Too Exclusive to Be Inclusive

Winning isn’t everything, but wanting to win is.
— Vince Lombardi

I can almost picture it in my mind. Me in the French Riviera town strolling along in my sundress at the Cannes Lions Festival, maybe that will be my gift to myself next year when I reach a certain age I had all sorts of dreams and hopes for as a child. Better start that saving pot now because it will probably cost me a pretty penny.

So why am I reminiscing about age and the industries most coveted festival, well for the last few weeks I have been trying so hard to behave myself. Do you know what I mean? Not speaking up about the brokenness in our little ecosystem, but our industry doesn’t make it easy so here goes.

 

It is about time we revamped our awards and power lists. Yes, these are vanity metrics and before you remind me that prizes don’t keep the lights on let’s just take a step back and refocus. Earlier this year I realised they actually do. Being shortlisted and winning puts your business and your prospects as an individual to the top of the pile when it comes to winning bids and gaining employment. It is a nod that your work met the objectives of the brief. It serves as an inspiration because it is probably one of the few times when we get a peek at the work our peers are doing and share best practice.

 

 Currently only one of our professional bodies has a comprehensive, inclusive people category that doesn’t have an age requirement for entry. In 2018 the Cannes Lion awards body changed categories’, put a cap on award entries to stop monopoly by the big players and allowed for speakers to self-nominate for the festival. While flaws still exist in the imperfect system maybe it should be considered as a step in the right direction.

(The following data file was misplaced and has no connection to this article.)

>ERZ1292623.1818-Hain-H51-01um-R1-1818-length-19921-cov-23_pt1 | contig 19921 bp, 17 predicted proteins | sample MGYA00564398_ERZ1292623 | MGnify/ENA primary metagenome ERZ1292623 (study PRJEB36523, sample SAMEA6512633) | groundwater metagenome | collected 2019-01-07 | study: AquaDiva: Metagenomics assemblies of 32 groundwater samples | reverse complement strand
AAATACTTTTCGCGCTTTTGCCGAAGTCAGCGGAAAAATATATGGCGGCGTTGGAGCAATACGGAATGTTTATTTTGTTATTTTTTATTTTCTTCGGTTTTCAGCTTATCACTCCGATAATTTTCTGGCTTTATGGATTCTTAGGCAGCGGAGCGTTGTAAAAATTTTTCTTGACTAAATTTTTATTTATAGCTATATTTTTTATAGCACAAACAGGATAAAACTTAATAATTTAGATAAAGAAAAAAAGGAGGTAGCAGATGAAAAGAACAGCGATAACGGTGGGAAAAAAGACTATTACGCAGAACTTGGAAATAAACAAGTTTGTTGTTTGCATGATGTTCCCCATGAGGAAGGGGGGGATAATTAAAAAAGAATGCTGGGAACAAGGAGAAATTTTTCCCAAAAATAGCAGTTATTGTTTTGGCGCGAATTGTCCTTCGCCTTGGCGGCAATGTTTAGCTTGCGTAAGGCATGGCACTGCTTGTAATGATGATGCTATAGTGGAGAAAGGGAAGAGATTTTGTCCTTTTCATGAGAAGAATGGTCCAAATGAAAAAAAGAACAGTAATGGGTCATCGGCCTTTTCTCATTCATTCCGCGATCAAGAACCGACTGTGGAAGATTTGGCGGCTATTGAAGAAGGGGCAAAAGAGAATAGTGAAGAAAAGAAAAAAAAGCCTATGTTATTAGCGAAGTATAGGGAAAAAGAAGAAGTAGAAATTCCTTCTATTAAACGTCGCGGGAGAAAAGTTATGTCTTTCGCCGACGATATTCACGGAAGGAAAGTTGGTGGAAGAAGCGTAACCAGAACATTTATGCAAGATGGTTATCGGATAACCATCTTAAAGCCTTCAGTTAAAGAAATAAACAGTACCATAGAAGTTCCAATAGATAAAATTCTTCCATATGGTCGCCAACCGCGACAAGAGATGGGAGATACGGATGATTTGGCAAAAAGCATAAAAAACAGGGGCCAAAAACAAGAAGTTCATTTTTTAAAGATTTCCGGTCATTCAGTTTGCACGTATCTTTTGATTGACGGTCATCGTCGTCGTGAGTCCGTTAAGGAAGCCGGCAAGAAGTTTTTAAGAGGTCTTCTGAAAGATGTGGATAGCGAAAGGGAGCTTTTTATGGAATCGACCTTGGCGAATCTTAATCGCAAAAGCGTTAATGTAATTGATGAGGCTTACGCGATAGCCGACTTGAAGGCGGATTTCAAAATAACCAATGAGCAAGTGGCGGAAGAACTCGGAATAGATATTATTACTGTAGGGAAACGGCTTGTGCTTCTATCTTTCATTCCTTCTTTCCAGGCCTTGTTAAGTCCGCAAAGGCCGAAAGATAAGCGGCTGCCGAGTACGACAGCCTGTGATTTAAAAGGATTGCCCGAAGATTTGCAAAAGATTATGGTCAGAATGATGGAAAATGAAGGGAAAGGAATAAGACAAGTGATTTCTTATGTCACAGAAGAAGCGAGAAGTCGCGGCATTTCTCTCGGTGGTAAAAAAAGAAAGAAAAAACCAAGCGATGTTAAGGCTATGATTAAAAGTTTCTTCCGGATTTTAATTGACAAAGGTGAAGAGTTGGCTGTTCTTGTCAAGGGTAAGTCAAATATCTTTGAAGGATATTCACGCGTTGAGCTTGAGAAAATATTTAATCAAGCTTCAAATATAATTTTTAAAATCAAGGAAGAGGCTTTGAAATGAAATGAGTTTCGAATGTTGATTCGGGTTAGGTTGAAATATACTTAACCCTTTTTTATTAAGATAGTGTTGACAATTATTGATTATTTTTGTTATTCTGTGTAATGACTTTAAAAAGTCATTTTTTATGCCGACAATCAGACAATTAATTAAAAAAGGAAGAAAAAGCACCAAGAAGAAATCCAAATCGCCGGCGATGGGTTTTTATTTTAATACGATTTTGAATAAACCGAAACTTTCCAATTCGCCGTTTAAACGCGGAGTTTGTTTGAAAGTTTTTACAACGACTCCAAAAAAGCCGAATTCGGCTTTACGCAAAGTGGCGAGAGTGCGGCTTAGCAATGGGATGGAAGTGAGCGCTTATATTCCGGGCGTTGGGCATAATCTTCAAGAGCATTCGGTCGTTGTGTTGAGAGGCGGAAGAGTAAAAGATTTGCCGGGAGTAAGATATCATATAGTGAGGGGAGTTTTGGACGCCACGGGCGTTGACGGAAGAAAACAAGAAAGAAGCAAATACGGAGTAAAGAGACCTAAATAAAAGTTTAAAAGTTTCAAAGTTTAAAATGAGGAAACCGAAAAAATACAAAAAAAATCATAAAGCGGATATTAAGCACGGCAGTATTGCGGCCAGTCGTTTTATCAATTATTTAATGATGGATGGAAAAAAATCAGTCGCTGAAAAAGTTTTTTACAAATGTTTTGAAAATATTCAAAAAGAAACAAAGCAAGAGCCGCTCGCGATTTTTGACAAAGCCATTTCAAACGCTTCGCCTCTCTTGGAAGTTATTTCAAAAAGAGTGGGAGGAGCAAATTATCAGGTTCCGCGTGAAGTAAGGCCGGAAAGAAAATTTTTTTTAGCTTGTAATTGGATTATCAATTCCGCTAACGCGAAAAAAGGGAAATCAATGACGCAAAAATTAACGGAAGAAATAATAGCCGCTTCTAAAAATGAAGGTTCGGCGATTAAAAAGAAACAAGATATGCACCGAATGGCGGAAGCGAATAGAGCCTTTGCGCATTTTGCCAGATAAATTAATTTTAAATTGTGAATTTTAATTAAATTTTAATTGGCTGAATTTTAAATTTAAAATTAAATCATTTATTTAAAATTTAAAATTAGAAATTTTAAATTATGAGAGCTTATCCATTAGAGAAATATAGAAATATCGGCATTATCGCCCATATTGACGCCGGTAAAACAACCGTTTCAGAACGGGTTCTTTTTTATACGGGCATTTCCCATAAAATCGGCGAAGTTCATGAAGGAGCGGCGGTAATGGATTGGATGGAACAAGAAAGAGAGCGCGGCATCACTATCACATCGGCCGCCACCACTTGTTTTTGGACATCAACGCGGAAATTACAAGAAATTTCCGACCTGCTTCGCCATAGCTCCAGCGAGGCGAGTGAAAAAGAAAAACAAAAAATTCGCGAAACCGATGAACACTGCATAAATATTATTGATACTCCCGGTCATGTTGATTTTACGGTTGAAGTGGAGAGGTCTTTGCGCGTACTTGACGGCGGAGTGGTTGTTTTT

Categories are quite broad which means that a small technology agency campaign is being judged against a banking powerhouse. Using data and insight from previous years it would only be right to split across sectors or campaign objectives. As we beat that drum of moving towards being an industry that cares about the world around us and our people maybe it is time we start to highlight this work. In the next 5-10 years, our profession is going to lose an entire generation that paved the way for what we do today. Call me sentimental but in the year that the Institute of internal communications celebrates it’s 70th birthday maybe it is time we started to capture those stories and honour those individuals with awards categories that represent what they stood for. Which is why I was so happy to see the PRCA collaborate with Hotwire for their wonderful #PR60Over60 this week.

 

Then we come to money which we know makes the world go round. In some instances, award submissions cost up to £500 for some categories which excludes the public sector, charities, individual practitioners and small agencies or consultancies. Writing award entries isn't taught at school either, so it takes a certain level of expertise hence why at times this is outsourced at a cost, adding another obstacle of complexity.  I am not even going to go down the road of talking about the price of the award dinners. I leave this gif to explain how I feel about this topic.

  

Maybe there is room for us to rethink what we offer at the ceremonies. Comms2Point0 hosts The Unawards, which is an exciting alternative is a day out at the cinema. What stops other organisers from doing a Cannes style festival during the day and an affordable awards gala in the evening.

I am happy to work with our professional bodies or companies who hold awards in the public relations, communication and internal communications space to find a way to make them more inclusive.